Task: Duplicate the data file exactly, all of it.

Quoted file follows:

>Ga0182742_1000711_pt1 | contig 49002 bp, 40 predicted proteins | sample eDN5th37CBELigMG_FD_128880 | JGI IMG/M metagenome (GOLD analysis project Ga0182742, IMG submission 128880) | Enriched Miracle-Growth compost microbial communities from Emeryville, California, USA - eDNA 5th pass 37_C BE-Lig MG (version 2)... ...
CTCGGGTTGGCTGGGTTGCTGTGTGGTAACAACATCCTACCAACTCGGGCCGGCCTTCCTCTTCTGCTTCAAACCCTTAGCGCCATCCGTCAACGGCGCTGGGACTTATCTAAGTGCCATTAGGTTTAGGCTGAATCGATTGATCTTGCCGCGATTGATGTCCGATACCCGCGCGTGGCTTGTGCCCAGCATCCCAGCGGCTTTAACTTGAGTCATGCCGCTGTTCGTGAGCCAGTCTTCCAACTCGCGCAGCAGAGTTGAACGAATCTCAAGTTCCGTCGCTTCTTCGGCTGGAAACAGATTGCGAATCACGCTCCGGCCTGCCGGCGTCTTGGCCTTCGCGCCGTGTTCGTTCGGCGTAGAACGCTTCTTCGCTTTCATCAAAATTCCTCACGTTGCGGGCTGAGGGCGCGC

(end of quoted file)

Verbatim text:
>Ga0182742_1000711_pt1 | contig 49002 bp, 40 predicted proteins | sample eDN5th37CBELigMG_FD_128880 | JGI IMG/M metagenome (GOLD analysis project Ga0182742, IMG submission 128880) | Enriched Miracle-Growth compost microbial communities from Emeryville, California, USA - eDNA 5th pass 37_C BE-Lig MG (version 2)... ...
CTCGGGTTGGCTGGGTTGCTGTGTGGTAACAACATCCTACCAACTCGGGCCGGCCTTCCTCTTCTGCTTCAAACCCTTAGCGCCATCCGTCAACGGCGCTGGGACTTATCTAAGTGCCATTAGGTTTAGGCTGAATCGATTGATCTTGCCGCGATTGATGTCCGATACCCGCGCGTGGCTTGTGCCCAGCATCCCAGCGGCTTTAACTTGAGTCATGCCGCTGTTCGTGAGCCAGTCTTCCAACTCGCGCAGCAGAGTTGAACGAATCTCAAGTTCCGTCGCTTCTTCGGCTGGAAACAGATTGCGAATCACGCTCCGGCCTGCCGGCGTCTTGGCCTTCGCGCCGTGTTCGTTCGGCGTAGAACGCTTCTTCGCTTTCATCAAAATTCCTCACGTTGCGGGCTGAGGGCGCGC